Permaculture invites us to slow down and really take stock of what is happening in a place before we go about changing or developing it. Whether a garden, farm or something else, we start by asking what is unique about this place and how did it get to be the way it is now? Finding answers to these questions is not always easy and is a once-strong skill modern humans have mostly lost.
Most of our household energy requirements come in the form of space heating, water heating or cooking, with these making up a large percentage of our monthly bill. Rocket stoves are an example of appropriate technology which can cover all of those needs, cost you next to nothing to build, and just a few sticks to run.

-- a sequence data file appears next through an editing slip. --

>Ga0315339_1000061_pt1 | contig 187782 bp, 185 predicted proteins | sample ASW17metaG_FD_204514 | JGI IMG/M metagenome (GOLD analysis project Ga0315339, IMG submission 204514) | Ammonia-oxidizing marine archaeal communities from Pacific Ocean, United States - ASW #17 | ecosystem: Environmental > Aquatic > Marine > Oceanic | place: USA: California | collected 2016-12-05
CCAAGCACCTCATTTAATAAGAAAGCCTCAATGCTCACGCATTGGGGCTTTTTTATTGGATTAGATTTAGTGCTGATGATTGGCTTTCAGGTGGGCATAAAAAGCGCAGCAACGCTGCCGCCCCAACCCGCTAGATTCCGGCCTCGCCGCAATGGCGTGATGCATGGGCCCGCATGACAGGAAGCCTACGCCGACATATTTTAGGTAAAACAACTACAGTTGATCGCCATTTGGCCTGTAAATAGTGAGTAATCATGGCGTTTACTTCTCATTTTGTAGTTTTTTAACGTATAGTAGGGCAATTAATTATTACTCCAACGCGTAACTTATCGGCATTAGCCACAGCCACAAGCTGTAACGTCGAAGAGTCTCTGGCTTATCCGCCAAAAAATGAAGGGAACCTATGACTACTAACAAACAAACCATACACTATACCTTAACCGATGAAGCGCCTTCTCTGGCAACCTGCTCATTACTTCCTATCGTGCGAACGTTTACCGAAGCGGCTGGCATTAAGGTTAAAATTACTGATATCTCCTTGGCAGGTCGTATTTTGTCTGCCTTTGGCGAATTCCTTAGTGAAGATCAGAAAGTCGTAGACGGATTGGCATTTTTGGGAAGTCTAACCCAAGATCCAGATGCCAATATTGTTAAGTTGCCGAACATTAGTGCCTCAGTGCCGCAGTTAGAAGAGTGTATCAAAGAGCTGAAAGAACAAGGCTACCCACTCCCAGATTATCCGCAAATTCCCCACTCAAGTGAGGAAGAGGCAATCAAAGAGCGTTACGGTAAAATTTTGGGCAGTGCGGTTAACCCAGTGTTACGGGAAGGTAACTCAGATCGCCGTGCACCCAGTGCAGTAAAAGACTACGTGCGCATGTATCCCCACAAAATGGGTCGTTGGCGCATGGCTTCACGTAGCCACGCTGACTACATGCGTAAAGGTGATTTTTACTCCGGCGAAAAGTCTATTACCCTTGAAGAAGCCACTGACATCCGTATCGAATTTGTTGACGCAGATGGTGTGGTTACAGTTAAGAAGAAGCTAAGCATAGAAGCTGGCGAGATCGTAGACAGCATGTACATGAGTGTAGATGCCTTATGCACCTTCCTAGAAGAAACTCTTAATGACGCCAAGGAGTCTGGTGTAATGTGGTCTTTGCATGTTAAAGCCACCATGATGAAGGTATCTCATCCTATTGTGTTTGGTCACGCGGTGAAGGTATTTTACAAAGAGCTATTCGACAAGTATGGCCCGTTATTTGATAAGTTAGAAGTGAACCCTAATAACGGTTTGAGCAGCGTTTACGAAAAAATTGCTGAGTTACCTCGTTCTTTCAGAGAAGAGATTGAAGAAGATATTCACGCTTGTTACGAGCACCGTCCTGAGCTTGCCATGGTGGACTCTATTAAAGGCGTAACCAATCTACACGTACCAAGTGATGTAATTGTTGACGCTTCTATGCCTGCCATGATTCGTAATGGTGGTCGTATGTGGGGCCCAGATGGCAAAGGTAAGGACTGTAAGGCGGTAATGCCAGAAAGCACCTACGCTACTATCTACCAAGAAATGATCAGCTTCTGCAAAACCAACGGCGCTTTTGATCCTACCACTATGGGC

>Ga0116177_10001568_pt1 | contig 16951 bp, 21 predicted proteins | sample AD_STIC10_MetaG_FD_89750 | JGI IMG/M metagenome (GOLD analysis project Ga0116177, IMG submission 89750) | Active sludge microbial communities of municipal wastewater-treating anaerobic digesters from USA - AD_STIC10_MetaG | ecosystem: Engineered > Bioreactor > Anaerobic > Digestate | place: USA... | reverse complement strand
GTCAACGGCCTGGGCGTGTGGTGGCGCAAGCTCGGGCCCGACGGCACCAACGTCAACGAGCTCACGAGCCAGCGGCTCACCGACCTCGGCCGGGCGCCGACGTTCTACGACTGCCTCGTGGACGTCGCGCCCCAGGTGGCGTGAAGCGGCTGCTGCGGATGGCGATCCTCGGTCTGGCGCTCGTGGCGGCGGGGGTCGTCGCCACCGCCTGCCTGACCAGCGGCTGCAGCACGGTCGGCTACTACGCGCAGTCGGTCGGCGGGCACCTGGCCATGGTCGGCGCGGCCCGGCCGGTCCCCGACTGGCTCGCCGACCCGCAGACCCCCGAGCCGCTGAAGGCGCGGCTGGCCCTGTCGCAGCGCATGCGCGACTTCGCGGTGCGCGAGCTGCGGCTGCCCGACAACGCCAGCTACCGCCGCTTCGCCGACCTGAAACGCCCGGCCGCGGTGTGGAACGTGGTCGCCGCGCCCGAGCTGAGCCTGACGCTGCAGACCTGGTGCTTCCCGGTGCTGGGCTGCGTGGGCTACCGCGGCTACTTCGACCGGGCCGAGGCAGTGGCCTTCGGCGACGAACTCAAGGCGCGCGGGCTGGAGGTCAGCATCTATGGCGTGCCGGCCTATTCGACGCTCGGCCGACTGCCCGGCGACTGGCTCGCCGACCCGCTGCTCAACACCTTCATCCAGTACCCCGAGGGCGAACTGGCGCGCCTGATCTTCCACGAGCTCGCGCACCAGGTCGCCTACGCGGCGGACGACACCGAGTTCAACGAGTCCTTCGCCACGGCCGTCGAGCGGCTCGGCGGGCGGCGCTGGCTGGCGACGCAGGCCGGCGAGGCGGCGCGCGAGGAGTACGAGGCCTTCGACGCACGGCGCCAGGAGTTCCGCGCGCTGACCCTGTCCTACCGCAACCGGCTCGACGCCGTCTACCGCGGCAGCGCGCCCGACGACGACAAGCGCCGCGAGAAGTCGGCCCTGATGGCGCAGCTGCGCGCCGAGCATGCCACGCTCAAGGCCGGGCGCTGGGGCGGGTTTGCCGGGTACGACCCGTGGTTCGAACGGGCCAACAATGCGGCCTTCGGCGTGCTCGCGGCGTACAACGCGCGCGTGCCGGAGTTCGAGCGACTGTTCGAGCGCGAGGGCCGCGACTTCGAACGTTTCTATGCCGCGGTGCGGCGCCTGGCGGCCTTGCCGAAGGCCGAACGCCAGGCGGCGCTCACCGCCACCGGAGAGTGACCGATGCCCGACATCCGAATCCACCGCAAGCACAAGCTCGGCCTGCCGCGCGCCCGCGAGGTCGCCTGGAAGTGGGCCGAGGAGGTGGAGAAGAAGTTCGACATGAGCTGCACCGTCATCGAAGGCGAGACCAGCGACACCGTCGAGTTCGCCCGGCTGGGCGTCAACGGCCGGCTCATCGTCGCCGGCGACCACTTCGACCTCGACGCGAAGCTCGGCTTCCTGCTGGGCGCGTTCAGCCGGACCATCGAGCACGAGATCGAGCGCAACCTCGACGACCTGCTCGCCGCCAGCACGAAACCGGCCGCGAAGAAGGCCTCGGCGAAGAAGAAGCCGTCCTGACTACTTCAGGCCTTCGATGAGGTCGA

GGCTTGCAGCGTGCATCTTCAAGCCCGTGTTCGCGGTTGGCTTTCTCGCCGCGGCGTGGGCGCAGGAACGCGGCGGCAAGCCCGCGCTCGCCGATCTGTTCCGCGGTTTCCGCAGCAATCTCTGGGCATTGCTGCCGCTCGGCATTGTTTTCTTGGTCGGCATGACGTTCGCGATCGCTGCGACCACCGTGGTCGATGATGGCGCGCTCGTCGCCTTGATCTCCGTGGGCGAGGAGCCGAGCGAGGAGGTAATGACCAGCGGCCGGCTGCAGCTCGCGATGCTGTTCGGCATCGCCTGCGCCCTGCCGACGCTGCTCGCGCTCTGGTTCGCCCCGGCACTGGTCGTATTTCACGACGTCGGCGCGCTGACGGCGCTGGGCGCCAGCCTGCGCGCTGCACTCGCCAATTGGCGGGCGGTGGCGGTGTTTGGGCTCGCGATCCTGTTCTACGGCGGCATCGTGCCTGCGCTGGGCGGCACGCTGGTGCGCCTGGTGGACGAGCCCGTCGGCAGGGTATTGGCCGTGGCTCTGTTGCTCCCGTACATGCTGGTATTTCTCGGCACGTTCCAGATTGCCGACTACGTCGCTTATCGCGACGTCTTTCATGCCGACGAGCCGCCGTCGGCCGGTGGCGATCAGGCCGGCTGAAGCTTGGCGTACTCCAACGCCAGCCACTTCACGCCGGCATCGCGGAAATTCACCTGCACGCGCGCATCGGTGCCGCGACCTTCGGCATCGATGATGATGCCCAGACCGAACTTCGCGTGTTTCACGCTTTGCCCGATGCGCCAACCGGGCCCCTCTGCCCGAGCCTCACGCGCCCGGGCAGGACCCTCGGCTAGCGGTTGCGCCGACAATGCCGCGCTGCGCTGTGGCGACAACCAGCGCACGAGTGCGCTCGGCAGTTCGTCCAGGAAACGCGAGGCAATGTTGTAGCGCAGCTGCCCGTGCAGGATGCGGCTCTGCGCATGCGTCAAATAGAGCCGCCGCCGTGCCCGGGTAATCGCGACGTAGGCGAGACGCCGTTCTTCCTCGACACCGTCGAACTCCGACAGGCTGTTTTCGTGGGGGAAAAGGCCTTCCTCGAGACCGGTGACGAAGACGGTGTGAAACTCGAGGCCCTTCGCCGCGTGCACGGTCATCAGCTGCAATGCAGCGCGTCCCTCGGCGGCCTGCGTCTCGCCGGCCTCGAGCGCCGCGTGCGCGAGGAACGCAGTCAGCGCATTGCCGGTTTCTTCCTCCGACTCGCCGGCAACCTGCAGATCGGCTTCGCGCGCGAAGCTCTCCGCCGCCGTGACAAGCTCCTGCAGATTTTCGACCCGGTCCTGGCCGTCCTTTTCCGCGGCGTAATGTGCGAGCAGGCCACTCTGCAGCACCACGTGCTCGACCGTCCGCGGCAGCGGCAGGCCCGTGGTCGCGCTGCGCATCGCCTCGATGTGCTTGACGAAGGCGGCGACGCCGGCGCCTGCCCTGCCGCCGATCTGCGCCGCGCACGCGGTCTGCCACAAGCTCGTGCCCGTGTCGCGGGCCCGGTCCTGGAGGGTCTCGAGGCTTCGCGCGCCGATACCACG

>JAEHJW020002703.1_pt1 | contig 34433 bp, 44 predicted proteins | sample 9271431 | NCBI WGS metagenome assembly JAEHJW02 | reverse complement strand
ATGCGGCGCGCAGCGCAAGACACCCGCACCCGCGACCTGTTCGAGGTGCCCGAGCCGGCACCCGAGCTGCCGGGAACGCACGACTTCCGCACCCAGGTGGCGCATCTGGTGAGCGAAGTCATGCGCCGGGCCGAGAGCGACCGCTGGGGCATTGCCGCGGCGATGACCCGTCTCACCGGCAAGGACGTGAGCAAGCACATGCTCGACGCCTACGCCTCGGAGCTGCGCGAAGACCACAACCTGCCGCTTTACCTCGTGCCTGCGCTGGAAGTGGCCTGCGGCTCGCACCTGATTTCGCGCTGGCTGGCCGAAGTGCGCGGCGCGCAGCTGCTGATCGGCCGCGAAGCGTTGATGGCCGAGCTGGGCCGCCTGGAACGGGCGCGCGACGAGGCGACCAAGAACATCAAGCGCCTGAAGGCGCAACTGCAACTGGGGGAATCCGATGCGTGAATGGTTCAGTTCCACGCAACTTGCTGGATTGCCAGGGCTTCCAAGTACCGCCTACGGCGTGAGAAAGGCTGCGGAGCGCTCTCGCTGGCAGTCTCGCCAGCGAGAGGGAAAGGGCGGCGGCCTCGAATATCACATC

Assimilating permaculture design as a fluent part of your repertoire takes years of practice. Along the way you inevitably adapt the way you design to suit your style and context of application.
The word permaculture has different flavours for different folk. My favourite flavour is that of design. I see permaculture as an amazing design system helping people and landscapes partner to look after each other, each providing the other with a significant amount of what they need to thrive, now and into the future.